St Pancras railway station, celebrated for its architecture, is built on the site of the St Pancras suburb of London.
For many centuries the St Pancras name was used for various officially-designated areas, but it is now used mainly for the railway station and for upmarket venues in the immediate locality, having been largely superseded by other place names including Kings Cross
, Somers Town, and Camden Town, or simply Camden.
St Pancras was originally a medieval parish, which ran from close to what is now Oxford Street north as far as Highgate, and from what is now Regent’s Park in the west to the road now known as York Way
in the east, boundaries which take in much of the current London Borough of Camden, including its central part. However, as the choice of name for the borough suggests, St Pancras has lost its status as the central settlement in the area.
The original focus of the area was the church, now known by the retronym of St Pancras Old Church. The building is in the southern half of the parish, and is believed by many to be one of the oldest sites of Christian worship in Great Britain. However, in the 14th century the population moved en masse to Kentish Town, probably due to flooding by the River Fleet and the availability of better wells at the new location. A chapel of ease was established there, and the old settlement was abandoned, except for a few farms, until the growth of London in the late eighteenth century.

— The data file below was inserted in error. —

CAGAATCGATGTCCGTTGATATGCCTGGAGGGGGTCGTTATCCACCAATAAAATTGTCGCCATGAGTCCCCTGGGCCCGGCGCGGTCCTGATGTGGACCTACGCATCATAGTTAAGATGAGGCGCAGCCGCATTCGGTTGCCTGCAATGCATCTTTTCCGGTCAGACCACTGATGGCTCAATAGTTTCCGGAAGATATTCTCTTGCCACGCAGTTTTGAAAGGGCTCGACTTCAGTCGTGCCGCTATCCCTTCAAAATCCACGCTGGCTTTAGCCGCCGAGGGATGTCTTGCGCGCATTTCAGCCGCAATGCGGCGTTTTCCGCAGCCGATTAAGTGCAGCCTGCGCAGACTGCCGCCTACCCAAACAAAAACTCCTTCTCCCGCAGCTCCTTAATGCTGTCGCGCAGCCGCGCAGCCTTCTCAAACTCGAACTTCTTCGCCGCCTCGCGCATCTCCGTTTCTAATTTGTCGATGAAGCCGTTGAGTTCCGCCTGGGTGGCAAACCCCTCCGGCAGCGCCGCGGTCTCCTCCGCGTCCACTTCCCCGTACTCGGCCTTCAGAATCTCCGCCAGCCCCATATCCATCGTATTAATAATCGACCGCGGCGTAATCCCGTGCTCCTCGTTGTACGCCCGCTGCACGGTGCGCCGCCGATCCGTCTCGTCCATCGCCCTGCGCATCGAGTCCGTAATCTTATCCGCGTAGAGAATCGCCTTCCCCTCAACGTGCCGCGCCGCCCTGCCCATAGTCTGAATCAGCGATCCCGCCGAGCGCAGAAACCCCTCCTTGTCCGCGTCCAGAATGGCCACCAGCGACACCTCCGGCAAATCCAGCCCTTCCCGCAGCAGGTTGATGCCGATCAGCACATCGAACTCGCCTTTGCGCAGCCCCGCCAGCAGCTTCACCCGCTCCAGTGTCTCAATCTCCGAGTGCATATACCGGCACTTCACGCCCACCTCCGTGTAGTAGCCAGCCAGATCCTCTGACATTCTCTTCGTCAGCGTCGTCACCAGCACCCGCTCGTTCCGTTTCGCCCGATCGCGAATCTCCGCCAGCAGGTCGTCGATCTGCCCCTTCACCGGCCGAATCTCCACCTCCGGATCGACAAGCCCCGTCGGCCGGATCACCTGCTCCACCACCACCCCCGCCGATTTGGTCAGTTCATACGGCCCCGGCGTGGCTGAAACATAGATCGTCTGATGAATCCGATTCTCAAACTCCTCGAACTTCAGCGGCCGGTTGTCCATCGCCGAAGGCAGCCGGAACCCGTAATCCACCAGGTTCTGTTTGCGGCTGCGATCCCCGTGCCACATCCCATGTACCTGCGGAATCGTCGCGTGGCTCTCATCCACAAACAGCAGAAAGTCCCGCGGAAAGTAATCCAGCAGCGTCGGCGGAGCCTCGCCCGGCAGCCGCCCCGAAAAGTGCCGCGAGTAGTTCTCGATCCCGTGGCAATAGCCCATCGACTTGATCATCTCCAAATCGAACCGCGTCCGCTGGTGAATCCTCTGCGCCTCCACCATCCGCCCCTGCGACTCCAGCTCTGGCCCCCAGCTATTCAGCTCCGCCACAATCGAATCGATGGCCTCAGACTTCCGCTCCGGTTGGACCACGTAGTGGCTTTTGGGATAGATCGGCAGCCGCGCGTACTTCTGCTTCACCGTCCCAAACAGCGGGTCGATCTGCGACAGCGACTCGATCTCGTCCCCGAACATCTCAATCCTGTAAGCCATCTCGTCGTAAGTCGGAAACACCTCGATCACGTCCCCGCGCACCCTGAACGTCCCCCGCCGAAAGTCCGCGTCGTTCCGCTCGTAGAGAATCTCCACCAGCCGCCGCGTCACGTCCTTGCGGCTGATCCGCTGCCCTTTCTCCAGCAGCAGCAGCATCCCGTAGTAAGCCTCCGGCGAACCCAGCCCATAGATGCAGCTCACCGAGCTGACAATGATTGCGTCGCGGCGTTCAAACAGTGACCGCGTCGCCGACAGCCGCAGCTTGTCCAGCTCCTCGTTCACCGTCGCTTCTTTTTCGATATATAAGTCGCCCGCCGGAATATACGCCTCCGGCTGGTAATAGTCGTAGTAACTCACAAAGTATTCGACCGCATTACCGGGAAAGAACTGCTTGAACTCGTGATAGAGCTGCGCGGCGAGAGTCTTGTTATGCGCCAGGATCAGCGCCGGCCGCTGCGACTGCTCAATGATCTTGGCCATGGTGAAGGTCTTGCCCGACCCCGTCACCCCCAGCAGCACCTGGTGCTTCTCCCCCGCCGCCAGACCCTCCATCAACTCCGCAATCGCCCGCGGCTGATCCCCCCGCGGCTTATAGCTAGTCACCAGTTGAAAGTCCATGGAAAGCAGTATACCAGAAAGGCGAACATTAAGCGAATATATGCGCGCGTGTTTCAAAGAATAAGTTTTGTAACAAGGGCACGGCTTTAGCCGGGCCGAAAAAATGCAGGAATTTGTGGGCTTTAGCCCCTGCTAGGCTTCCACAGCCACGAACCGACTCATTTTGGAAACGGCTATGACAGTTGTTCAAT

In the 1790s Earl Camden began to develop some fields to the north and west of the old church as Camden Town. About the same time, a residential district was built to the south and east of the church, usually known as Somers Town. In 1822 the new church of St Pancras was dedicated as the parish church. The site was chosen on what was then called the New Road, now Euston Road
, which had been built as London’s first bypass, the M25 of its day. The two sites are about a kilometer apart. The new church is Grade I listed for its Greek Revival style; the old church was rebuilt in 1847. In the mid 19th century two major railway stations were built to the south of the Old Church, first Kings Cross
and later St Pancras. The new church is closer to Euston Station.
By the end of the nineteenth century the ancient parish had been divided into 37 parishes, including one for the old church. There are currently 17 Church of England parishes completely contained within the boundaries of the ancient parish, all of which benefit from the distributions from the St Pancras Lands Trust, and most of which are in South Camden Deanery in the Edmonton Area of the Diocese of London.
St Pancras railway station was opened in 1868 by the Midland Railway as the southern terminus of its main line, which connected London with the East Midlands and Yorkshire. When inaugurated, the arched train shed by William Henry Barlow was the largest single-span roof in the world. Today, Midland main line services to Corby, Sheffield and Nottingham are operated by East Midlands Trains, and St Pancras is a stop on the Thameslink route as well as being the terminus of Southeastern high-speed trains to Kent.